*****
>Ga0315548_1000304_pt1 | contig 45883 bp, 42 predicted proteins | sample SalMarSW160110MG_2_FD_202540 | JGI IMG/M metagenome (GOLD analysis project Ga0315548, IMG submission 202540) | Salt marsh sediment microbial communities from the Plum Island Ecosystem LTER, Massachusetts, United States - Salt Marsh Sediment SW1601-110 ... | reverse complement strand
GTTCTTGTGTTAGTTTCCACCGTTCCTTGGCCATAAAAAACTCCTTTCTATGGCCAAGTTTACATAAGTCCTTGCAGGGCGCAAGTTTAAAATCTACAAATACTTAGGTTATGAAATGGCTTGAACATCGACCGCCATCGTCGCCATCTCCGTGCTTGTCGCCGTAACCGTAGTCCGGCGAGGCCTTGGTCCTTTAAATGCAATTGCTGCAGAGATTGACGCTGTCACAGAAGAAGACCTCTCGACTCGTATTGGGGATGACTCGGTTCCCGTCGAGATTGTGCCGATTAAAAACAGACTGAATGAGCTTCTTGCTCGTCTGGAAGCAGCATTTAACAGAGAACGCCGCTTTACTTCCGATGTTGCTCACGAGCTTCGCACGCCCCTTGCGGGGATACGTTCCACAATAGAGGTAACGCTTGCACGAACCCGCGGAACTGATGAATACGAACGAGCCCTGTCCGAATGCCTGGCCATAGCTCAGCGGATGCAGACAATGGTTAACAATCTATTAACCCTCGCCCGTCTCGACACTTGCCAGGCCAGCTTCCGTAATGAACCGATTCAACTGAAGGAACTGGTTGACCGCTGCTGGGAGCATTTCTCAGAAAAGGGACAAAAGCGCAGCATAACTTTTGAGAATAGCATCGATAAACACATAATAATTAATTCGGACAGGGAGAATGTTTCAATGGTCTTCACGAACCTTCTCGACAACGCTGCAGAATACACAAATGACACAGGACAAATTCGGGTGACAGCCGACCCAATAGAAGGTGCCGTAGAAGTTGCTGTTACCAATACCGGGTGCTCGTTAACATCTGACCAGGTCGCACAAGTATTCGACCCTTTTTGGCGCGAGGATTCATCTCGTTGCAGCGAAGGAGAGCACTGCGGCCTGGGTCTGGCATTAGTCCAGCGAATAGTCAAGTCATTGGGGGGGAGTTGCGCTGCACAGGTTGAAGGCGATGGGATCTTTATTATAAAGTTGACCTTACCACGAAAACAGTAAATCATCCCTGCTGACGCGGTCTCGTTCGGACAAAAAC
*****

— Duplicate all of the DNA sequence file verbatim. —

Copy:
>Ga0315548_1000304_pt1 | contig 45883 bp, 42 predicted proteins | sample SalMarSW160110MG_2_FD_202540 | JGI IMG/M metagenome (GOLD analysis project Ga0315548, IMG submission 202540) | Salt marsh sediment microbial communities from the Plum Island Ecosystem LTER, Massachusetts, United States - Salt Marsh Sediment SW1601-110 ... | reverse complement strand
GTTCTTGTGTTAGTTTCCACCGTTCCTTGGCCATAAAAAACTCCTTTCTATGGCCAAGTTTACATAAGTCCTTGCAGGGCGCAAGTTTAAAATCTACAAATACTTAGGTTATGAAATGGCTTGAACATCGACCGCCATCGTCGCCATCTCCGTGCTTGTCGCCGTAACCGTAGTCCGGCGAGGCCTTGGTCCTTTAAATGCAATTGCTGCAGAGATTGACGCTGTCACAGAAGAAGACCTCTCGACTCGTATTGGGGATGACTCGGTTCCCGTCGAGATTGTGCCGATTAAAAACAGACTGAATGAGCTTCTTGCTCGTCTGGAAGCAGCATTTAACAGAGAACGCCGCTTTACTTCCGATGTTGCTCACGAGCTTCGCACGCCCCTTGCGGGGATACGTTCCACAATAGAGGTAACGCTTGCACGAACCCGCGGAACTGATGAATACGAACGAGCCCTGTCCGAATGCCTGGCCATAGCTCAGCGGATGCAGACAATGGTTAACAATCTATTAACCCTCGCCCGTCTCGACACTTGCCAGGCCAGCTTCCGTAATGAACCGATTCAACTGAAGGAACTGGTTGACCGCTGCTGGGAGCATTTCTCAGAAAAGGGACAAAAGCGCAGCATAACTTTTGAGAATAGCATCGATAAACACATAATAATTAATTCGGACAGGGAGAATGTTTCAATGGTCTTCACGAACCTTCTCGACAACGCTGCAGAATACACAAATGACACAGGACAAATTCGGGTGACAGCCGACCCAATAGAAGGTGCCGTAGAAGTTGCTGTTACCAATACCGGGTGCTCGTTAACATCTGACCAGGTCGCACAAGTATTCGACCCTTTTTGGCGCGAGGATTCATCTCGTTGCAGCGAAGGAGAGCACTGCGGCCTGGGTCTGGCATTAGTCCAGCGAATAGTCAAGTCATTGGGGGGGAGTTGCGCTGCACAGGTTGAAGGCGATGGGATCTTTATTATAAAGTTGACCTTACCACGAAAACAGTAAATCATCCCTGCTGACGCGGTCTCGTTCGGACAAAAAC